At the far side of the wood was a field where Gran, Grandad and I had had picnics that summer I had stayed, and I decided to walk through, just to check he wasn’t there. I wandered on, still taking care to keep quiet, until I came to a dense thicket of bushes which forced me to walk around them. On the other side was another small clearing which looked familiar. It was surrounded by the bushes on two sides and ash and oak trees on the other two. At the far end was the stump of a huge oak which must have come down years before and created the clearing. I remembered Grandad pointing out the badger set under the stump. I had been fascinated and had sat and watched the stump for what had seemed like hours in case a black and white face appeared. I didn’t stop to wonder about the badgers now though for in front of it, wrapped in a green and brown blanket, sat Grandad. He had made a little fire and had balanced a saucepan on it.

I stood still, watching. He had not yet seen me and was absorbed in the task of stirring whatever was in the saucepan. I edged nearer and heard a shriek:

“Ben! Ben! Where are you?” It was Mum.

Grandad jumped up, saw me and took a step backwards. He tripped over the log he had been sitting on and fell back with a crack against the stump.


He wasn’t badly hurt but we had to take him to hospital for a check-up. Mum tried to send me off to school but I convinced her that I could revise where I was so I spent several hours in Accident and Emergency, stranded on a hard plastic chair, staring at a biology text book and trying to remember the different parts of the human respiratory system, while all the time glancing over at Grandad whom lay in bed alternately dozing and then demanding what was going on. I couldn’t tell him. I didn’t know myself and I hoped someone would come up with an answer.

Mum was quick to come up with questions and a whole load of ideas about what was wrong with her father. Chin Woman, who had come with us (against my wishes) did not help when she spilled the beans about all the odd things he had been doing. I couldn’t see that they were that odd; well, not if you looked at them individually. But put things like hoarding food in his bedroom together with all the other things – including Mrs Stuck-Up-Nose’s gossipy opinions as we were leaving for the hospital (“I’ve been worried for months now – all that digging and telling me that walls have ears”) – and I was more bothered than I was about to say. I was pleased to see the plaster on her stuck-up nose though.

“We’ll do an assessment, Mrs Crouch,” the doctor said, trying – and failing – to reassure Mum.

“An assessment of what?” said an accusing voice. We all swung round. Grandad was standing there, glaring at us. “What am I doing here?”

“Dad, please, go and lie back down.” Mum tried to steer him but he shook her off.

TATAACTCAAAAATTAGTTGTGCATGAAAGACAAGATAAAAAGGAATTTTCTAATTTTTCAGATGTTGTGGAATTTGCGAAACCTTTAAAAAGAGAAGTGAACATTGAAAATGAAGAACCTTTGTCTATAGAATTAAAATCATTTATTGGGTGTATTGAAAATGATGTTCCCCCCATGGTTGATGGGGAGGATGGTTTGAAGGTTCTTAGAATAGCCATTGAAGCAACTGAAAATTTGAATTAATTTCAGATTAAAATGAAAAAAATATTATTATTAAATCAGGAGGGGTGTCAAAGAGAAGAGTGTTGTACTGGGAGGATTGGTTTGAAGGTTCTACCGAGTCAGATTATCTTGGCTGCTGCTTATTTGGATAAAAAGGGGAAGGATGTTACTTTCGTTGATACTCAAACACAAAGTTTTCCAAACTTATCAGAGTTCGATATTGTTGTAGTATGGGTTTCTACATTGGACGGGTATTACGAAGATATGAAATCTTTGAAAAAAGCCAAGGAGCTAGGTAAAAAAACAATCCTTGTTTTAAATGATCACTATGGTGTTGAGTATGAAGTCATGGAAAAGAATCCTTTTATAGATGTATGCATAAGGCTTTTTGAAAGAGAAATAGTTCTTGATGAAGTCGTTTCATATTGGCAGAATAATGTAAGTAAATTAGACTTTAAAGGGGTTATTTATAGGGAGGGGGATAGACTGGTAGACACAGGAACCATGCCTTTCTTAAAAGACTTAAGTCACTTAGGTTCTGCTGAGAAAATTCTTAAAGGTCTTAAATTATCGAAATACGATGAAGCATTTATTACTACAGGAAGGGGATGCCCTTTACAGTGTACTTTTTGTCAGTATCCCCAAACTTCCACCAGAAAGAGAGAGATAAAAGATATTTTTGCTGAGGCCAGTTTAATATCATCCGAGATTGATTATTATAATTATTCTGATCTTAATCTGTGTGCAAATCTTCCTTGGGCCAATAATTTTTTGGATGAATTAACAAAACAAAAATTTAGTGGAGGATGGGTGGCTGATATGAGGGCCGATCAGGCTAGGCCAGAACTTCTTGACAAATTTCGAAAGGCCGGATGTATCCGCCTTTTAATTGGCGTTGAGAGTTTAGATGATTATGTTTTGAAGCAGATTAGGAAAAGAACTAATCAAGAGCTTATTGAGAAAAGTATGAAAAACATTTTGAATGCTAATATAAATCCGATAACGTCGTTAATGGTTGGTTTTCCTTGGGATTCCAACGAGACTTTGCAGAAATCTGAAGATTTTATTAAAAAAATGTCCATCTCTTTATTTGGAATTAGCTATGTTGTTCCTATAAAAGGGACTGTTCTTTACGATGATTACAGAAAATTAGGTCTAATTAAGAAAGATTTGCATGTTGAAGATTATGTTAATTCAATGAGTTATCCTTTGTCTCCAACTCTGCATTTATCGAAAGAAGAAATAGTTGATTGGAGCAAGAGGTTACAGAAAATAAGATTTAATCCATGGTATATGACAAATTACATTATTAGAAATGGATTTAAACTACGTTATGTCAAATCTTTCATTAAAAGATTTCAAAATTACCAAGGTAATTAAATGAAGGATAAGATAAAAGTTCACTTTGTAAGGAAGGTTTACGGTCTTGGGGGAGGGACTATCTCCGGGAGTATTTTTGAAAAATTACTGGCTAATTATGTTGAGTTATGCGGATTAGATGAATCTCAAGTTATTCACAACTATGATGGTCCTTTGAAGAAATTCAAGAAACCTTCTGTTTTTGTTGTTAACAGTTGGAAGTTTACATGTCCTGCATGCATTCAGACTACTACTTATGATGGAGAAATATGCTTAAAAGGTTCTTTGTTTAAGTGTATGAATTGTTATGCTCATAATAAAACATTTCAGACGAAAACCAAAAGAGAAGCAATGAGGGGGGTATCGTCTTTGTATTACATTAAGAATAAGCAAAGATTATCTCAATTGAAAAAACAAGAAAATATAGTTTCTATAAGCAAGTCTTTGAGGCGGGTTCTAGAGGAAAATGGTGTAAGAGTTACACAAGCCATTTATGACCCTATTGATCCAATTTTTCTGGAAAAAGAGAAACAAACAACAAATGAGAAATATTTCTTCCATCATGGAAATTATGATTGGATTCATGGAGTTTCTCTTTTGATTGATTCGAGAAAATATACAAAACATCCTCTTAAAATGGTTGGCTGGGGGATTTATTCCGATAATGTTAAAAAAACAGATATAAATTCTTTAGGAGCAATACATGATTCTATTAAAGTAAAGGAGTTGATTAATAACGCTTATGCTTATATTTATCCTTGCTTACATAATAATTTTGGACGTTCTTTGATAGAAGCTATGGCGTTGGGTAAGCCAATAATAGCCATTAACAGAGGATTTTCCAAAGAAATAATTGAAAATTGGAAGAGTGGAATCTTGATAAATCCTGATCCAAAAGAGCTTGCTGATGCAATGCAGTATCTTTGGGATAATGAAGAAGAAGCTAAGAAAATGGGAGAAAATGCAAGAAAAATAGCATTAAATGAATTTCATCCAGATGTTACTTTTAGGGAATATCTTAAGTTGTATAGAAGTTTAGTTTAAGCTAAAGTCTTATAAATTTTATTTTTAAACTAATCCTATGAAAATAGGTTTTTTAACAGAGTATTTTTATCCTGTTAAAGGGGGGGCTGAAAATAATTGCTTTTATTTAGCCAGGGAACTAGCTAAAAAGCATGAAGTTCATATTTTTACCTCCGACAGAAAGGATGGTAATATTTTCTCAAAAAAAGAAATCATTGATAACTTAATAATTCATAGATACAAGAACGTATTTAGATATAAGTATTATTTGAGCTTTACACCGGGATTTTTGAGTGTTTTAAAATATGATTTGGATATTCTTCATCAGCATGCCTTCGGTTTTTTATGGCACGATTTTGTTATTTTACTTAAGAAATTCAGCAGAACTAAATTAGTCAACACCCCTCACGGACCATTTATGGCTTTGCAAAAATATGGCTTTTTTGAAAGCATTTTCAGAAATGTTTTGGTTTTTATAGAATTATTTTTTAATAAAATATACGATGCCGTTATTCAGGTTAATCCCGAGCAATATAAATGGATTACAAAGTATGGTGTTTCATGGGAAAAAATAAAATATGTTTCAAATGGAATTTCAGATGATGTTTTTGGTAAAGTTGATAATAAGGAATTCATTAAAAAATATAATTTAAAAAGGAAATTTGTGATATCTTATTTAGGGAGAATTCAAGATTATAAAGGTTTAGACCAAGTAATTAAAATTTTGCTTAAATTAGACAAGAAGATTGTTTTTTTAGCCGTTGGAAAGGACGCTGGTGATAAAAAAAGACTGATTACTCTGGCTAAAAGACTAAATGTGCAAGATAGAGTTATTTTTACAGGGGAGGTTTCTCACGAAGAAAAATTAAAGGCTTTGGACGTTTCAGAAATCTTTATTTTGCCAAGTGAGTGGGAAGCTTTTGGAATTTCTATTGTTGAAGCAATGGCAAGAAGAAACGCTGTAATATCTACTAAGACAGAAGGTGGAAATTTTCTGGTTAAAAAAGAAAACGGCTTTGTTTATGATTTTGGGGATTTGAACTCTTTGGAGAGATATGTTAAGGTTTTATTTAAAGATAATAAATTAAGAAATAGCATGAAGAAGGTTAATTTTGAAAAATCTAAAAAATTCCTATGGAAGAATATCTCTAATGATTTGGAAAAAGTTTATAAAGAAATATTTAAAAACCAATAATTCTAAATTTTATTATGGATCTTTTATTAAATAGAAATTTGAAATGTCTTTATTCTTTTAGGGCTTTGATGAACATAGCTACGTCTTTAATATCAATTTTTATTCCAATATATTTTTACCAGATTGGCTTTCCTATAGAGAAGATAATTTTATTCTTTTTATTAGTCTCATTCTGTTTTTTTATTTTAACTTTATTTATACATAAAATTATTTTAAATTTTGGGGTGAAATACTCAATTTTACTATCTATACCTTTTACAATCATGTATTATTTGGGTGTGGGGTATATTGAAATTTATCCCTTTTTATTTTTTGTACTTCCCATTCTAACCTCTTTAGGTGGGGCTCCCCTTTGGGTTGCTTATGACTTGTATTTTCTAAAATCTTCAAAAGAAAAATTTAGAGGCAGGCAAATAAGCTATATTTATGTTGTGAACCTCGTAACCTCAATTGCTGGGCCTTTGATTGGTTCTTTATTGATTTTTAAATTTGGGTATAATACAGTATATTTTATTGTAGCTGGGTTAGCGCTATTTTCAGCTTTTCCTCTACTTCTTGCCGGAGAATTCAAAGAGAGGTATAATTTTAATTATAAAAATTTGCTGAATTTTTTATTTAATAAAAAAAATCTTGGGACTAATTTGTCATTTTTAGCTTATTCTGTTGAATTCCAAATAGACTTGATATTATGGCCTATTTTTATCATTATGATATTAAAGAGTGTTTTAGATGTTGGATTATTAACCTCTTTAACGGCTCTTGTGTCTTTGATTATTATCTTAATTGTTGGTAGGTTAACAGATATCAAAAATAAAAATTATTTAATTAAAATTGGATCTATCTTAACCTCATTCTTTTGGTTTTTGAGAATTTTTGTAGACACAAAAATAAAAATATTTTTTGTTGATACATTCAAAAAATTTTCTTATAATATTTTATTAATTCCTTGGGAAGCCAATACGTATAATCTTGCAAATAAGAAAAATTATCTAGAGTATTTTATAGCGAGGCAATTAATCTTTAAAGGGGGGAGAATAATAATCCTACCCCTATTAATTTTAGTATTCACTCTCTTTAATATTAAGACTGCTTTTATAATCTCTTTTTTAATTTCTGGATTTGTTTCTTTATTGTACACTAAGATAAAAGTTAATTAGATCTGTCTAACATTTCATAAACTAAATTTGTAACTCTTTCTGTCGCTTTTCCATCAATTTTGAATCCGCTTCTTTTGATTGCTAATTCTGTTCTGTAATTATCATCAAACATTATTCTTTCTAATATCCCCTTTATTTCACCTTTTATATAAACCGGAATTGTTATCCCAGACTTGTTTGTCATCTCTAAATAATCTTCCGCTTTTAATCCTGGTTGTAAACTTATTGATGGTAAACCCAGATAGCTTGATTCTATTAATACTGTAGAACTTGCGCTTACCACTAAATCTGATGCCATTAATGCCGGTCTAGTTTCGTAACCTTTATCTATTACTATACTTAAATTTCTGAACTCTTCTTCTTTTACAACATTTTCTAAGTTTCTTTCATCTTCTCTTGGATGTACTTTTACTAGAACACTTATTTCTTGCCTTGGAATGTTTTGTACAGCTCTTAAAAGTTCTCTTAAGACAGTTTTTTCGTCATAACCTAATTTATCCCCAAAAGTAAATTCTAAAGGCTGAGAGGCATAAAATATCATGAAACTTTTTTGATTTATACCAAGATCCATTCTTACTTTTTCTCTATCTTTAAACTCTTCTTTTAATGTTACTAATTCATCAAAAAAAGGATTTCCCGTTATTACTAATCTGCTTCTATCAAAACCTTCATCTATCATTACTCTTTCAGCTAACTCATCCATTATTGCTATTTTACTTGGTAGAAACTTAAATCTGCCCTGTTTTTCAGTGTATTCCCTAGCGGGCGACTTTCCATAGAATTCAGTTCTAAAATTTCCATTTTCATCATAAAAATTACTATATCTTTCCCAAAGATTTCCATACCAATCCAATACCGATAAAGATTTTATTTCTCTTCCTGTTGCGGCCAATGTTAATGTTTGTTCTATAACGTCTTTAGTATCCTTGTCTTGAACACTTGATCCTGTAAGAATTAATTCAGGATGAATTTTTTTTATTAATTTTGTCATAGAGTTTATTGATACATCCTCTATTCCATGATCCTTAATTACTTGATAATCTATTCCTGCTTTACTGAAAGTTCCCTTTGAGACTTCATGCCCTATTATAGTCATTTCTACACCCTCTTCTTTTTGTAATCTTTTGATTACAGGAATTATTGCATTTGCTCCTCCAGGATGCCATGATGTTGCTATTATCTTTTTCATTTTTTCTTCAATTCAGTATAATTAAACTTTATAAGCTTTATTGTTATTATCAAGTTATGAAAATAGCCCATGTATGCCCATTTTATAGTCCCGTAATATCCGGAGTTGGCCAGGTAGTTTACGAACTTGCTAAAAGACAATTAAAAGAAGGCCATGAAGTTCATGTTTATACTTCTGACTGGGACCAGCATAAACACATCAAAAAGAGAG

“I said, what am I doing here?”

“Don’t worry Dad, it’s all OK.”

“It is not ‘OK’ as you put it. I do not know why I am here.”

“Grandad, you slipped and bashed your head.” I grasped his arm and he started to push me off and then checked himself. “I think you may have a bit of concussion,” I added.

“Oh.” He seemed to deflate. “Really. Well, I never. I don’t remember a thing about it. Perhaps that is the concussion. But my head is a bit sore.” He touched the back of his scalp then looked at his fingers. “No blood though!” He smiled brightly.

“See he’s perfectly OK,” I said, but no-one was interested in my opinion. They weren’t much interested in Grandad’s opinion either.

In fact, it all went downhill from there. They decided to keep Grandad in hospital for a night and then swung into meetings with doctors, a psychiatric team, social services, the man who put the bins out…well, why not? Everyone else seemed to have a say, everyone except me, Molly and Grandad.

“What’s wrong with Grandad?” Molly asked me that evening.

“He tripped and bumped his head.”

“Yeah, but I heard Mum tell Dad that he was cooking stuff in the woods and was doing weird things,” she said, head on one side and balancing on the side of her shoes

“They don’t know anything,” I snapped at her and then regretted it. It wasn’t her fault. I got up from the sofa and stretched.

“Where are you going?” asked Molly, her bottom lip pouting.

“To see Grandad.”

“In hospital?”

“Of course.”

“But it won’t be visiting hours.”

“So? I can’t think they will stop me seeing my old grandfather.”

“Can I come?”

“No! It’s your bedtime or something.”

“It’s not!”

“It is!” I ran out the door before she could answer and was on my bike and down the road before she could tell Mum and Dad.


The main entrance to the hospital was closed but I found ‘Entrance B’ and made my way to the geriatric ward on pink corridor. Nasty name ‘geriatric’, nasty pink too, like Mrs Stuck-Up-Nose’s face powder, too bright, too fake, too falsely cheerful.

The nurse at the desk wasn’t cheerful, falsely or otherwise. She wouldn’t let me in